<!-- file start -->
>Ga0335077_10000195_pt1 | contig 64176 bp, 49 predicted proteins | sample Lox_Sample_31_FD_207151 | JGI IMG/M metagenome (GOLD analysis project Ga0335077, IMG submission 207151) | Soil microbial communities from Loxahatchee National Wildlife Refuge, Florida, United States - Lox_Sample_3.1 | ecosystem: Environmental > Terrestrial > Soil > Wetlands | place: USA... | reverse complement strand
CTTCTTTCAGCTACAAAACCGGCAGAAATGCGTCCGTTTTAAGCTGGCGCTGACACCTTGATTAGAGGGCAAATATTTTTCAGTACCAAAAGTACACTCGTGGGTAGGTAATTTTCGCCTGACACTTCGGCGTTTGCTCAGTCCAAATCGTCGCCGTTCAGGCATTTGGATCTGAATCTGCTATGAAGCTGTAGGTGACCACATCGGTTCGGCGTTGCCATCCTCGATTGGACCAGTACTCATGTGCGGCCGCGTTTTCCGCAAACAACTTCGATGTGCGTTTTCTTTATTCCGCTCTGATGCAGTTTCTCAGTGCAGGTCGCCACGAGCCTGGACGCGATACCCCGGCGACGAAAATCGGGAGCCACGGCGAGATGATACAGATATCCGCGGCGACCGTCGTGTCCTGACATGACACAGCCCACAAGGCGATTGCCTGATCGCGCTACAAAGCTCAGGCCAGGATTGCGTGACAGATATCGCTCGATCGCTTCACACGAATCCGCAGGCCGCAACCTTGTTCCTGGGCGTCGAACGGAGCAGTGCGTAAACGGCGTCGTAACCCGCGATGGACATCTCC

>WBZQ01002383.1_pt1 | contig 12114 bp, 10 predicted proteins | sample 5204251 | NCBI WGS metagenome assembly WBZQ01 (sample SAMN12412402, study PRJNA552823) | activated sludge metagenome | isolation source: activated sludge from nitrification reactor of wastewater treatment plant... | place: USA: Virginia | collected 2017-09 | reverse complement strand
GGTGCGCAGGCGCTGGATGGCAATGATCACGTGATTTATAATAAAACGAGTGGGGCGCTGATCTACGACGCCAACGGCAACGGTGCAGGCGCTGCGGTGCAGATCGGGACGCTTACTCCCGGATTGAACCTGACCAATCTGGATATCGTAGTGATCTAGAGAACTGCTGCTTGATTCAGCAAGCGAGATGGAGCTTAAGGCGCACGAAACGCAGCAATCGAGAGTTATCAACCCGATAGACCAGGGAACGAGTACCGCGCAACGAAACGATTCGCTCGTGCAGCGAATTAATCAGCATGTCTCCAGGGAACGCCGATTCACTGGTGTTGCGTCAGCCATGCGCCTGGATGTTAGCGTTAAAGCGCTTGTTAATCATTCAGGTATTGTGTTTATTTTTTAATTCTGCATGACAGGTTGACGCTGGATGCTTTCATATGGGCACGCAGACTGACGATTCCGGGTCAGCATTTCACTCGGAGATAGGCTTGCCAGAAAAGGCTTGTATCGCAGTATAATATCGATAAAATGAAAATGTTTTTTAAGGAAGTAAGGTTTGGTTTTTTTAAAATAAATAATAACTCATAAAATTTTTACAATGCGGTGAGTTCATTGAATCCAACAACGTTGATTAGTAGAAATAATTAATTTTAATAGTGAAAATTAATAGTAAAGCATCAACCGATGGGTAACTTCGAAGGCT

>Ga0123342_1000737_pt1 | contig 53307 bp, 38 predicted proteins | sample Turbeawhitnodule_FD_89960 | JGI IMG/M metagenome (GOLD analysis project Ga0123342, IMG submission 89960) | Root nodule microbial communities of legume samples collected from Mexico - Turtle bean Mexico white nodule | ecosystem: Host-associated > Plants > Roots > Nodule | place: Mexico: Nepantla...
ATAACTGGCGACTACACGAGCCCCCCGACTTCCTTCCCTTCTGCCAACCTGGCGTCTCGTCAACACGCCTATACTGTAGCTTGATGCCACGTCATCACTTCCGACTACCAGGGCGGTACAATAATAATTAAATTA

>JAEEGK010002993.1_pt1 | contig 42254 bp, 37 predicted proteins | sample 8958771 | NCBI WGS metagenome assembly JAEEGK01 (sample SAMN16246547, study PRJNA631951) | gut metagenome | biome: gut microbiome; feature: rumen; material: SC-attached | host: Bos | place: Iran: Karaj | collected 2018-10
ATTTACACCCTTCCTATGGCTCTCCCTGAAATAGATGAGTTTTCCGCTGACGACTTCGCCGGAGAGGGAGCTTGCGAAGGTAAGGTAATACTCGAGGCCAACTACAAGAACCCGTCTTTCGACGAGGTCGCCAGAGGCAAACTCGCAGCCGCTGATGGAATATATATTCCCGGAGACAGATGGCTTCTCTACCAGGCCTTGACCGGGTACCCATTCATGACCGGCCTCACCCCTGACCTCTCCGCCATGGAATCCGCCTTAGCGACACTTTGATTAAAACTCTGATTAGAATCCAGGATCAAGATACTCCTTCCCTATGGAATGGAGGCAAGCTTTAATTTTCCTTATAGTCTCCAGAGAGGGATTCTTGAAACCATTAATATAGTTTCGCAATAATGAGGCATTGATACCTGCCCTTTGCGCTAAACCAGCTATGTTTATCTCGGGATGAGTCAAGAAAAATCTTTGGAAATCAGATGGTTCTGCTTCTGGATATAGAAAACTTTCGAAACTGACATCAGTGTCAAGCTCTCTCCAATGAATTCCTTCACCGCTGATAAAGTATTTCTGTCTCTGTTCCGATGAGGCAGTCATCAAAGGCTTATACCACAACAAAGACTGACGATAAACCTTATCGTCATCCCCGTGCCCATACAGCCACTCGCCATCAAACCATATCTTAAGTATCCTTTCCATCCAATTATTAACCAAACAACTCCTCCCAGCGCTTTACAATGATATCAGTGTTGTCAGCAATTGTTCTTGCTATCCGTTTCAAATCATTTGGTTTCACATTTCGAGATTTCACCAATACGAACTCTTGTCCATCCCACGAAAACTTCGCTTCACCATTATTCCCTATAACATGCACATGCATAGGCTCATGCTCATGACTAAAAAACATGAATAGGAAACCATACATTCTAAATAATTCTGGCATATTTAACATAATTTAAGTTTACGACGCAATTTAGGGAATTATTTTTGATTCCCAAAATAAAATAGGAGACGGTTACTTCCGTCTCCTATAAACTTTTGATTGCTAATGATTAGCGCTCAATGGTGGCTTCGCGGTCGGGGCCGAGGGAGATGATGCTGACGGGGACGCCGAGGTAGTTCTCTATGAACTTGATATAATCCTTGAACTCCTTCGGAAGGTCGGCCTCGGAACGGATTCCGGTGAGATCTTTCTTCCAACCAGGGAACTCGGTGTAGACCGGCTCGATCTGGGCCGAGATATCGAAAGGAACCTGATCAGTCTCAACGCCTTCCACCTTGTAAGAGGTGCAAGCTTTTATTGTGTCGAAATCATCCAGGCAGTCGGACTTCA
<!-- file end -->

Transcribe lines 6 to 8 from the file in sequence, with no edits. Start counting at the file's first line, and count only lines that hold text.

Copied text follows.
ATAACTGGCGACTACACGAGCCCCCCGACTTCCTTCCCTTCTGCCAACCTGGCGTCTCGTCAACACGCCTATACTGTAGCTTGATGCCACGTCATCACTTCCGACTACCAGGGCGGTACAATAATAATTAAATTA

>JAEEGK010002993.1_pt1 | contig 42254 bp, 37 predicted proteins | sample 8958771 | NCBI WGS metagenome assembly JAEEGK01 (sample SAMN16246547, study PRJNA631951) | gut metagenome | biome: gut microbiome; feature: rumen; material: SC-attached | host: Bos | place: Iran: Karaj | collected 2018-10
ATTTACACCCTTCCTATGGCTCTCCCTGAAATAGATGAGTTTTCCGCTGACGACTTCGCCGGAGAGGGAGCTTGCGAAGGTAAGGTAATACTCGAGGCCAACTACAAGAACCCGTCTTTCGACGAGGTCGCCAGAGGCAAACTCGCAGCCGCTGATGGAATATATATTCCCGGAGACAGATGGCTTCTCTACCAGGCCTTGACCGGGTACCCATTCATGACCGGCCTCACCCCTGACCTCTCCGCCATGGAATCCGCCTTAGCGACACTTTGATTAAAACTCTGATTAGAATCCAGGATCAAGATACTCCTTCCCTATGGAATGGAGGCAAGCTTTAATTTTCCTTATAGTCTCCAGAGAGGGATTCTTGAAACCATTAATATAGTTTCGCAATAATGAGGCATTGATACCTGCCCTTTGCGCTAAACCAGCTATGTTTATCTCGGGATGAGTCAAGAAAAATCTTTGGAAATCAGATGGTTCTGCTTCTGGATATAGAAAACTTTCGAAACTGACATCAGTGTCAAGCTCTCTCCAATGAATTCCTTCACCGCTGATAAAGTATTTCTGTCTCTGTTCCGATGAGGCAGTCATCAAAGGCTTATACCACAACAAAGACTGACGATAAACCTTATCGTCATCCCCGTGCCCATACAGCCACTCGCCATCAAACCATATCTTAAGTATCCTTTCCATCCAATTATTAACCAAACAACTCCTCCCAGCGCTTTACAATGATATCAGTGTTGTCAGCAATTGTTCTTGCTATCCGTTTCAAATCATTTGGTTTCACATTTCGAGATTTCACCAATACGAACTCTTGTCCATCCCACGAAAACTTCGCTTCACCATTATTCCCTATAACATGCACATGCATAGGCTCATGCTCATGACTAAAAAACATGAATAGGAAACCATACATTCTAAATAATTCTGGCATATTTAACATAATTTAAGTTTACGACGCAATTTAGGGAATTATTTTTGATTCCCAAAATAAAATAGGAGACGGTTACTTCCGTCTCCTATAAACTTTTGATTGCTAATGATTAGCGCTCAATGGTGGCTTCGCGGTCGGGGCCGAGGGAGATGATGCTGACGGGGACGCCGAGGTAGTTCTCTATGAACTTGATATAATCCTTGAACTCCTTCGGAAGGTCGGCCTCGGAACGGATTCCGGTGAGATCTTTCTTCCAACCAGGGAACTCGGTGTAGACCGGCTCGATCTGGGCCGAGATATCGAAAGGAACCTGATCAGTCTCAACGCCTTCCACCTTGTAAGAGGTGCAAGCTTTTATTGTGTCGAAATCATCCAGGCAGTCGGACTTCA